How to avoid common errors that cost you time, money, and quality

Subtitle Primer: What NOT to Do

The previous post was a primer subtitling guide for producers and filmmakers. Today, we’ll tell you how to avoid the most common mistakes that can cost you time and money. Understanding them will help you get your video content translated professionally and effectively.

What not to do #1:

DON’T pay someone to translate your script or transcript and then hire a subtitler to turn that translation into subtitles.

Localization and translating for subtitles are different from doing the translation of a video transcript. Subtitles have to fit into a limited time and space –viewers can only take in so much written information while also following the images on the screen.

That’s why creating subtitles usually means condensing the original dialogue. A subtitler’s task is to find efficient ways to describe the dialogue in one or two lines that are no more than 24 to 43 characters long (depending on the platform) while also considering reading speed. (Reading speed is the total number of characters in a subtitle, divided by the number of seconds it appears on the screen.)

Another issue is sentence structure. A text translator may take liberties with altering the speaker’s sentences to read better on the page; however, subtitles have to stick more closely to the patterns of the speech on the screen. (It’s possible that sentence structure is entirely different in some language pairs.)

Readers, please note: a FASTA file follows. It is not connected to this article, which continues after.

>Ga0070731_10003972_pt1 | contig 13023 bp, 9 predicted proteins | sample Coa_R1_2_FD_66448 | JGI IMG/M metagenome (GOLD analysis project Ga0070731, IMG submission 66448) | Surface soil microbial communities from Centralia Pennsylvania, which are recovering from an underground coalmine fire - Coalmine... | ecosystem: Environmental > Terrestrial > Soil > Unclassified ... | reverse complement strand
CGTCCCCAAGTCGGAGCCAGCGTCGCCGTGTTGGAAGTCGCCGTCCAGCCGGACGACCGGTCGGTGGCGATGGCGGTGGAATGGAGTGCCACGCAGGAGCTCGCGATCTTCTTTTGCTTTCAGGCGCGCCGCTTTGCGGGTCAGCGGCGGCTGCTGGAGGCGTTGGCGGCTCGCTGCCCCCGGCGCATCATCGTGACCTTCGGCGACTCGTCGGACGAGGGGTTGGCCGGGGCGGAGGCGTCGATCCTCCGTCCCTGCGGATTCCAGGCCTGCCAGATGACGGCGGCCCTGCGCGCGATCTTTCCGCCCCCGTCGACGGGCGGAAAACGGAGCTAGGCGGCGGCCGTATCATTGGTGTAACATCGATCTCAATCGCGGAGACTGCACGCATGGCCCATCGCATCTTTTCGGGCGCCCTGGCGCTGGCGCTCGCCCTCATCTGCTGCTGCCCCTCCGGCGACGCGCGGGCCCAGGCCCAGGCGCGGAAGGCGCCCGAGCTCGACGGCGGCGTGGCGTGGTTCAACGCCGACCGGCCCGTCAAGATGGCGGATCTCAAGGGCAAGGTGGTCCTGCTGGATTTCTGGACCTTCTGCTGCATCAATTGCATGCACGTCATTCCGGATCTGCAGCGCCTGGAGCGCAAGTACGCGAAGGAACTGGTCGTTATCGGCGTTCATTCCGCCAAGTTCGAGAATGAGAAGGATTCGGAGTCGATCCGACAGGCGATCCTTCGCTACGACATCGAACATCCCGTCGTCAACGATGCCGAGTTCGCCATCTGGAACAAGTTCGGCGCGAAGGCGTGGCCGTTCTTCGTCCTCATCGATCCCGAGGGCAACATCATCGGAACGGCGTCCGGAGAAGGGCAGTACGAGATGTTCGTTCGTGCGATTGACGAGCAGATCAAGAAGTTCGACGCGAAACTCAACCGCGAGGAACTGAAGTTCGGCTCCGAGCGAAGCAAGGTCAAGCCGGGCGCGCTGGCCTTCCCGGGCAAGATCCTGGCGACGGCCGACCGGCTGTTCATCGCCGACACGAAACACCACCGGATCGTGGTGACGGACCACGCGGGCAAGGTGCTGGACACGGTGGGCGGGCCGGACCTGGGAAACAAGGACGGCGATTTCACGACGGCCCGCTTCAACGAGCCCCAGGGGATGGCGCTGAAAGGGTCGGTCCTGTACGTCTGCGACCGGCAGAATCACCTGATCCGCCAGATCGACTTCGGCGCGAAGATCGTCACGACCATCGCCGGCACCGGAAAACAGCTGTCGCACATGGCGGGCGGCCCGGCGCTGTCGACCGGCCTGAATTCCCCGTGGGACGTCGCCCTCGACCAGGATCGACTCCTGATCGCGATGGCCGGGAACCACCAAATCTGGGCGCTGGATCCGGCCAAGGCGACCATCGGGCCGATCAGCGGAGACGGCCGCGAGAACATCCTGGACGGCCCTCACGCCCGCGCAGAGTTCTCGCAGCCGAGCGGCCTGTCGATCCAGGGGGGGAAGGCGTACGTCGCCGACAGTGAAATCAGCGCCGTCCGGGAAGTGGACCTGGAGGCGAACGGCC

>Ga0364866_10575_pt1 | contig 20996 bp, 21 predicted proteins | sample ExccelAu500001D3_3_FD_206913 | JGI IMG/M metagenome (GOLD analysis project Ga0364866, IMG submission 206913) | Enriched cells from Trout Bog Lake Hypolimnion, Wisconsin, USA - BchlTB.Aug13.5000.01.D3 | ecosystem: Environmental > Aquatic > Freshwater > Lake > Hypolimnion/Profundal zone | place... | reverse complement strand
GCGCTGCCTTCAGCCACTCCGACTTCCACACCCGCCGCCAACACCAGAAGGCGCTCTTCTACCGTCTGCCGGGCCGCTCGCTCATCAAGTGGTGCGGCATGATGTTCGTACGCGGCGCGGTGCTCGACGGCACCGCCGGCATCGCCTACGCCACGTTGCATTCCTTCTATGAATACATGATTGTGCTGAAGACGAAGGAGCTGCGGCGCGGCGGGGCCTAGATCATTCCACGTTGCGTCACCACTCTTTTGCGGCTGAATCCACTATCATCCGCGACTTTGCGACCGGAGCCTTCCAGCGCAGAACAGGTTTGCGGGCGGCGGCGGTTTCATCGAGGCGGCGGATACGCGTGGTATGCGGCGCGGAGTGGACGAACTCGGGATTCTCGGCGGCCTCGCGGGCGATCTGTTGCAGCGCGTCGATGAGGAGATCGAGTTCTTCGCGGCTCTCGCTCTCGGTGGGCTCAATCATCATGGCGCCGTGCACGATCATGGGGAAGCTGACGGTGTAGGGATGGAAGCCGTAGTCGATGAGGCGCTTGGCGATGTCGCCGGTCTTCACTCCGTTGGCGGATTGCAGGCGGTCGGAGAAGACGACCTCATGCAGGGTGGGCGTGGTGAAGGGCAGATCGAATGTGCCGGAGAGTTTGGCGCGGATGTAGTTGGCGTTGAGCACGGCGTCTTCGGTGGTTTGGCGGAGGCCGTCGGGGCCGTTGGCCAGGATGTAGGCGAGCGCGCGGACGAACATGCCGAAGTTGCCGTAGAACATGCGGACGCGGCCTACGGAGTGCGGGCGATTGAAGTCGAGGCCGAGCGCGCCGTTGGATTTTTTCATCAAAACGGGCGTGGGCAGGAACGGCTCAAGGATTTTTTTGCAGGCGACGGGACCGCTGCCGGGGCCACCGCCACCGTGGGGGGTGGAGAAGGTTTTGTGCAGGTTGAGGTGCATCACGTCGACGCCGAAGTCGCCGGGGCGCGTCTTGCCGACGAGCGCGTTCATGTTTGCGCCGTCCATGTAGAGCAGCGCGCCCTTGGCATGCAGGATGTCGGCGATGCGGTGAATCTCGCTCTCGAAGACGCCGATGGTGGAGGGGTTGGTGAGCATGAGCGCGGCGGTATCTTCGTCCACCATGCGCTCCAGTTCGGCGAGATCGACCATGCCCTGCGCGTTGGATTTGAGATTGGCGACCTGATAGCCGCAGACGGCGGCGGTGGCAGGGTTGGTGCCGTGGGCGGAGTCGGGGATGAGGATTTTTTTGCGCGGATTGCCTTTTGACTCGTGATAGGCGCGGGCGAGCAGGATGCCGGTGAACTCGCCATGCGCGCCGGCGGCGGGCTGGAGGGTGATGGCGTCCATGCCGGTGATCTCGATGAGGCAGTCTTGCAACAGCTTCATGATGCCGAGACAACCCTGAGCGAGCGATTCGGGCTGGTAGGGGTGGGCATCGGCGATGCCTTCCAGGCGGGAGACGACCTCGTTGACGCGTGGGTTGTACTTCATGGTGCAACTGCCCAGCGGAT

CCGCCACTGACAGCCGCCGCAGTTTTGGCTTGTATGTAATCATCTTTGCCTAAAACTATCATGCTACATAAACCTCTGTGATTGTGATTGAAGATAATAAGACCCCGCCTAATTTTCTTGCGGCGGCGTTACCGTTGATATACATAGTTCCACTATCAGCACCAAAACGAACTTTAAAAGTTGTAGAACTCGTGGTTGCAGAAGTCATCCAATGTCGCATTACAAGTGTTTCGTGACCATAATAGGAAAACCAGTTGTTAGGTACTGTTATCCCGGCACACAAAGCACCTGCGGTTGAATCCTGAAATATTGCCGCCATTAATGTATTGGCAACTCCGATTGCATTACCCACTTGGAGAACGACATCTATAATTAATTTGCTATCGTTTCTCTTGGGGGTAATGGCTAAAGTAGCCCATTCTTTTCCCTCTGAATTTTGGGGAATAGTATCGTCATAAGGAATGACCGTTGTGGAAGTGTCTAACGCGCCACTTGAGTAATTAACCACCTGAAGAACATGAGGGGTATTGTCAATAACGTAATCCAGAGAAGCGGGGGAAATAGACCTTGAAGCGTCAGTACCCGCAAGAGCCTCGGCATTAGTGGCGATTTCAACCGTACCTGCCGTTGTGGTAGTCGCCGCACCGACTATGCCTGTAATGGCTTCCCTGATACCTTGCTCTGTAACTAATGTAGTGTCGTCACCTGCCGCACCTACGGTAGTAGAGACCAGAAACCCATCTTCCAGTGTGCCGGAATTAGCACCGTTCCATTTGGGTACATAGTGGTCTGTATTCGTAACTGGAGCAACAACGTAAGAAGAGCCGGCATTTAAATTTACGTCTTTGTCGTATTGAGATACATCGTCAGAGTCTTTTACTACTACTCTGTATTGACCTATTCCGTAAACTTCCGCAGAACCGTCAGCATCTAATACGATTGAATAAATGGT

When a professional subtitler is asked to work from a text translation, they often spend about as much time adapting it as they would translating from scratch. That means you’re paying double – and often spending more than you planned to get quality subtitles. 

When they realize this, some producers overlook adaptation and tell their editors to stick the text translation into the video. But that’s not fair to the viewer. When you have to stop and start playback to follow the text constantly, you quickly get frustrated.

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What not to do #2:

DON’T get your editor or junior editor to “create” the subtitles in the edit suite using the text tool of your NLE (Non-linear editing: Premiere, AVID, FCP, etc.).

Why tie up expensive editing software and get non-standard subtitles created by someone you hired for an entirely different set of skills?

A subtitler working with professional subtitling software does it faster and more precisely, which goes along with international subtitling standards.

You get a frame-accurate subtitle file that imports effortlessly into your system.

And – the best of all – you get subtitles that are easy to read and understand, created according to the best practices that are well-established.

Think about subtitling as an entire process, and hire professionals. You will: 

    • get a better product,
    • save time and money,
    • and avoid messy problems in the post.

Also, most importantly, the audience will watch your story as you intended.

Want to talk about subtitling your project? Drop us a line.

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